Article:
Pino Nero, "Meczan" J. Hofstätter 2007
When eating this, I immediately thought of the sault farrow dish (L'Epeautre) I had at Joël Robuchon. It was really the texture that stood out here: slightly hard, chewy, yet yielding. Think of it as barley risotto wrapped in spinach and topped with foie gras, tomato, and porcini sauce. The barley had a rich, heavy flavor with a touch of sweetness; had it not been for the astringency of the spinach and tartness of the tomato, it would've been too overwhelming. The foie gras was interesting as well; it started out very mild, but its flavor got progressively stronger on the finish; in any case, it was one of the best hot preparations of foie I'd had in a while. The wine here, an Italian Pinot Noir basically, showed nice dark berry flavors with a bit of spice and acidity--it was light, but powerful enough to stand up to the dish.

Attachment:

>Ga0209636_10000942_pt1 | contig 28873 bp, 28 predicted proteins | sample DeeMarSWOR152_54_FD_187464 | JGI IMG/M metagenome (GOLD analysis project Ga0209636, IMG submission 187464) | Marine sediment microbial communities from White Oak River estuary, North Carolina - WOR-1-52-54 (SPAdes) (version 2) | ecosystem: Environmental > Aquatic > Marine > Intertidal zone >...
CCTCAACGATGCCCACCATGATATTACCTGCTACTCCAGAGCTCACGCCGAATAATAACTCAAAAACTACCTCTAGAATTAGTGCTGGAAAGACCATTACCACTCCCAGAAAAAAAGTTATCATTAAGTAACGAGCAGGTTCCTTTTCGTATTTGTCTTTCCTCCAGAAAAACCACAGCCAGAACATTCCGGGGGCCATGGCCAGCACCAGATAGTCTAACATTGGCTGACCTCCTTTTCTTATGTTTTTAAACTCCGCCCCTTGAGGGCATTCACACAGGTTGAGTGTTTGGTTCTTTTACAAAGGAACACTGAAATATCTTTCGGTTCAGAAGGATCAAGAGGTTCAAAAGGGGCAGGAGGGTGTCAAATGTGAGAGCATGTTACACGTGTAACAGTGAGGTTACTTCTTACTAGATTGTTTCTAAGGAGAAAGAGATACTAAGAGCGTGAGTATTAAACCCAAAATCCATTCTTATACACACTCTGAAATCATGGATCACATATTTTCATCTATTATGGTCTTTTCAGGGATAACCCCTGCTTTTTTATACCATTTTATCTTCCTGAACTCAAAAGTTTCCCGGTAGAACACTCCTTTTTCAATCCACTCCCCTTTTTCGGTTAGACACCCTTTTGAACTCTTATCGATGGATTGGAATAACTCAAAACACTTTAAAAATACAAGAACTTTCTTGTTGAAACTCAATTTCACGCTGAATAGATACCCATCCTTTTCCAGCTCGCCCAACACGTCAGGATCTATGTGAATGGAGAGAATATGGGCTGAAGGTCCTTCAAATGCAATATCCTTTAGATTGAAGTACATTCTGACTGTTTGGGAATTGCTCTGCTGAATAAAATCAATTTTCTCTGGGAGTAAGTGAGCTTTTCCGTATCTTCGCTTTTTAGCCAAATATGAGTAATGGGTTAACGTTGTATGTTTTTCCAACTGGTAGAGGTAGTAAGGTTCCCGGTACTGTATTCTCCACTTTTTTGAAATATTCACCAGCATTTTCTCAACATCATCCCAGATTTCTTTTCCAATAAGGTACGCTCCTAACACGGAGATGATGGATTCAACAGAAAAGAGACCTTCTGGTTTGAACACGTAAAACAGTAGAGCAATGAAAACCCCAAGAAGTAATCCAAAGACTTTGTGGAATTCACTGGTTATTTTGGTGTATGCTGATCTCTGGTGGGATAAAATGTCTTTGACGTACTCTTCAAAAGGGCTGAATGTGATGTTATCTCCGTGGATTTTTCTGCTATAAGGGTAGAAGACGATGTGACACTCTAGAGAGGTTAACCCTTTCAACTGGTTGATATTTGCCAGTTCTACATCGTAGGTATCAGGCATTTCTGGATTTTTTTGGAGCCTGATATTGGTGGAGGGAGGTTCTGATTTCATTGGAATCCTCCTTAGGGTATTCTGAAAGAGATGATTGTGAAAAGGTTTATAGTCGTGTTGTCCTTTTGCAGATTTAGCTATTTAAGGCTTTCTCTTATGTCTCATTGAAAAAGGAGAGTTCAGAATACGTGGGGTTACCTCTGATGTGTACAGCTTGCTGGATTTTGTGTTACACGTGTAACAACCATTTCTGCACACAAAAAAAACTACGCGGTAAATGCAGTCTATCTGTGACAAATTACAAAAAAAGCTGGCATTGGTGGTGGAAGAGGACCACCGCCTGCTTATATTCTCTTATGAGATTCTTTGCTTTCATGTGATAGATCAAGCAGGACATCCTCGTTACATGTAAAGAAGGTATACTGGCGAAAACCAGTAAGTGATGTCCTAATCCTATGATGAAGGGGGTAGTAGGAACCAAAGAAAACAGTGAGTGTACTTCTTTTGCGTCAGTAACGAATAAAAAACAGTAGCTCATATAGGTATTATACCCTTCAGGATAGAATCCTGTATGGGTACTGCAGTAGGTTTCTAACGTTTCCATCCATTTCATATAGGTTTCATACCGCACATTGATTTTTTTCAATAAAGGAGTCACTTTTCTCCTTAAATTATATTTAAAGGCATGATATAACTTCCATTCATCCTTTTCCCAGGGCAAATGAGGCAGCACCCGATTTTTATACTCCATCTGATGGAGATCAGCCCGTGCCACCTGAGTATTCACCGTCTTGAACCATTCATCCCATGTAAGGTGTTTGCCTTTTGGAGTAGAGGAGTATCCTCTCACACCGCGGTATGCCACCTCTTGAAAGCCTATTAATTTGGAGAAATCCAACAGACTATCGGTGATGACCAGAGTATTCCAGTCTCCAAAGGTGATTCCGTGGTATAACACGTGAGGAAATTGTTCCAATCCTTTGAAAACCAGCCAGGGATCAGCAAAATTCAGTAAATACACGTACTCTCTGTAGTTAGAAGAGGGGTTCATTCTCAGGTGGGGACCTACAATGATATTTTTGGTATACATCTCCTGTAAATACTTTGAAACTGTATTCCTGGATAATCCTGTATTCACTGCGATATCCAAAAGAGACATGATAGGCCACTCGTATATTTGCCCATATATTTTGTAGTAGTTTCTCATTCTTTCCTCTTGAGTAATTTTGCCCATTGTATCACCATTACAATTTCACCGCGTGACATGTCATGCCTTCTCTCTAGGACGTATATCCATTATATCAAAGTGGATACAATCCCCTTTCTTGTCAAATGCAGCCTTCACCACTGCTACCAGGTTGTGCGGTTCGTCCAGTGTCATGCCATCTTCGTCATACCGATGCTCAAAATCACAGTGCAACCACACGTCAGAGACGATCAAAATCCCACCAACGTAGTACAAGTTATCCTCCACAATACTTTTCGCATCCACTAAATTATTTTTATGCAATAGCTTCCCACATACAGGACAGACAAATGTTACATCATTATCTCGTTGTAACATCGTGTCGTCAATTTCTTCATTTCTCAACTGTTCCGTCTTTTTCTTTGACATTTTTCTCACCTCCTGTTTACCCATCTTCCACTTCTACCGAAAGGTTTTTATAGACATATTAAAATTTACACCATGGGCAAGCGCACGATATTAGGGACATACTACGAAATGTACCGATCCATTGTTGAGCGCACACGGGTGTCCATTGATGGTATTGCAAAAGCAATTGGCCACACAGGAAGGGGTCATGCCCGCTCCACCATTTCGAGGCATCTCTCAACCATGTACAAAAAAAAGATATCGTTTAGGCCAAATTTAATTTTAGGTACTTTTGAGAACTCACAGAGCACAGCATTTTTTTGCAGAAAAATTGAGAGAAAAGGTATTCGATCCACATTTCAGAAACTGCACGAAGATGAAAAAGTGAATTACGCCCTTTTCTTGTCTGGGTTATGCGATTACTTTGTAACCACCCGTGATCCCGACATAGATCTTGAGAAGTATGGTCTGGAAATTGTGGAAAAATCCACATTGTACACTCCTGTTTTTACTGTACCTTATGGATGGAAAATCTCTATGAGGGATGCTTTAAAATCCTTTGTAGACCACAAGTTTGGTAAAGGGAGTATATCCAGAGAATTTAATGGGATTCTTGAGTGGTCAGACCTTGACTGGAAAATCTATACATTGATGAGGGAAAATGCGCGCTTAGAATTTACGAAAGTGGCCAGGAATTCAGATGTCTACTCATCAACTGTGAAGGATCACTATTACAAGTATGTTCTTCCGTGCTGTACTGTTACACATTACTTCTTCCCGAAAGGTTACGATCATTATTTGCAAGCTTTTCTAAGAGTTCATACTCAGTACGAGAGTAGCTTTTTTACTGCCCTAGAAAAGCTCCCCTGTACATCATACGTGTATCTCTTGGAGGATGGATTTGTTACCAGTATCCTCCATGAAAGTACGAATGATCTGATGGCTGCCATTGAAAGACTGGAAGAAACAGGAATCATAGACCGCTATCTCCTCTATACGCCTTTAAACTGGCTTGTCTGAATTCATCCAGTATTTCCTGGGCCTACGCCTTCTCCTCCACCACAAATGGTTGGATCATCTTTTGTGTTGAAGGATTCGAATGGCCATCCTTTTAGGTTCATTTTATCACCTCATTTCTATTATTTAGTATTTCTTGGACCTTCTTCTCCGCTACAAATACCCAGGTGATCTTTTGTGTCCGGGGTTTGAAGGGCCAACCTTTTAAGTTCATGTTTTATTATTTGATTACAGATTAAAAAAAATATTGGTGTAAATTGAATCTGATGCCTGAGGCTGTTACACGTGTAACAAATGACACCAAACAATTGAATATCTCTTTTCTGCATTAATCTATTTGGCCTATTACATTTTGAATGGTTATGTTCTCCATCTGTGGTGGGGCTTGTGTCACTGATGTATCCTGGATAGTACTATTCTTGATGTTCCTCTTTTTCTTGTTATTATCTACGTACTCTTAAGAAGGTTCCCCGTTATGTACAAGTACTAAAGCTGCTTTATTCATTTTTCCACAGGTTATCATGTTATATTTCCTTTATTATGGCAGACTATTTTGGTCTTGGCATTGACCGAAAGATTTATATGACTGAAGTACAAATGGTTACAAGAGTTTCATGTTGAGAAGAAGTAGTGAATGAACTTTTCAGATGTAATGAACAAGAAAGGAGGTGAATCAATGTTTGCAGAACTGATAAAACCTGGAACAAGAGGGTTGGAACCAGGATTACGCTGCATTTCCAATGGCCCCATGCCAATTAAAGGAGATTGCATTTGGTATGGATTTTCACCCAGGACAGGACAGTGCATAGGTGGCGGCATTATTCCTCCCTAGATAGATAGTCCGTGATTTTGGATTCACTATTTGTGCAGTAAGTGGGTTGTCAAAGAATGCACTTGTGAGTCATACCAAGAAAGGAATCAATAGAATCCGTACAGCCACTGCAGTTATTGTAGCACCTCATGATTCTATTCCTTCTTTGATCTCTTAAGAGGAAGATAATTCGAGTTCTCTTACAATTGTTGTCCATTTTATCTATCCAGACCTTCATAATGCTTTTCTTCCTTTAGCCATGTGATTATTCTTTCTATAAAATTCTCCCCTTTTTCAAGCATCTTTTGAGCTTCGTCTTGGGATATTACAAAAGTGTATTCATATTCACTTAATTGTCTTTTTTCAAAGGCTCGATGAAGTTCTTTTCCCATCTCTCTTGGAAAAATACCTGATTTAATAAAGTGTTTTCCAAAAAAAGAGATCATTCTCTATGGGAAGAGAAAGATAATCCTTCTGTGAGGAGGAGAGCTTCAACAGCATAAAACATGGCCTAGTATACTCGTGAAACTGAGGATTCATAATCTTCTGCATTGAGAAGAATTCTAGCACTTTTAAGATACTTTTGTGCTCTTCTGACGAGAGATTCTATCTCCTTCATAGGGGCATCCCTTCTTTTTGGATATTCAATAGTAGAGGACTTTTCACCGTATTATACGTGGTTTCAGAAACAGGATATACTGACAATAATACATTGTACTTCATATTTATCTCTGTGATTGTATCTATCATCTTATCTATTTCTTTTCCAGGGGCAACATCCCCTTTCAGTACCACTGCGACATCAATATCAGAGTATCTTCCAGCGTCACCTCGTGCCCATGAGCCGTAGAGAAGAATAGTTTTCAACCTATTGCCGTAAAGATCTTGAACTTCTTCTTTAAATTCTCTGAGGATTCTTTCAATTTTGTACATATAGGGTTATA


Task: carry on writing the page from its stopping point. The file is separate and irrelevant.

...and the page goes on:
5: Roasted Duck "Apicius" | Spiced Pineapple, Rhubarb and Celery Root [by Alex Stratta of Alex]
Grenache, Domaine de la Pertuisane 2005
Our final savory, this course pays homage to Marcus Gavius Apicius, a legendary Roman gourmand. Apicius is known for his use of seasonings made with wine, vinegar, honey, and spices, hence this roasted duck with shellfish glaze, herbs, and red wine vinegar reduction. While the bird itself was tasty, somewhat like a Chinese roast duck, its accoutrements resulted in the whole amalgam being a bit too sweet and spicy, overpowering the natural flavor of the duck. The pineapple especially was too severe, though I really enjoyed the celeriac. This intense bird needed an equally intense wine, and the Grenache was well up to the task. Apparently made from the fruit of 98-year old vines, the Pertuisane put forth a spicy, herbal, fruity profile that really stood up to the duck.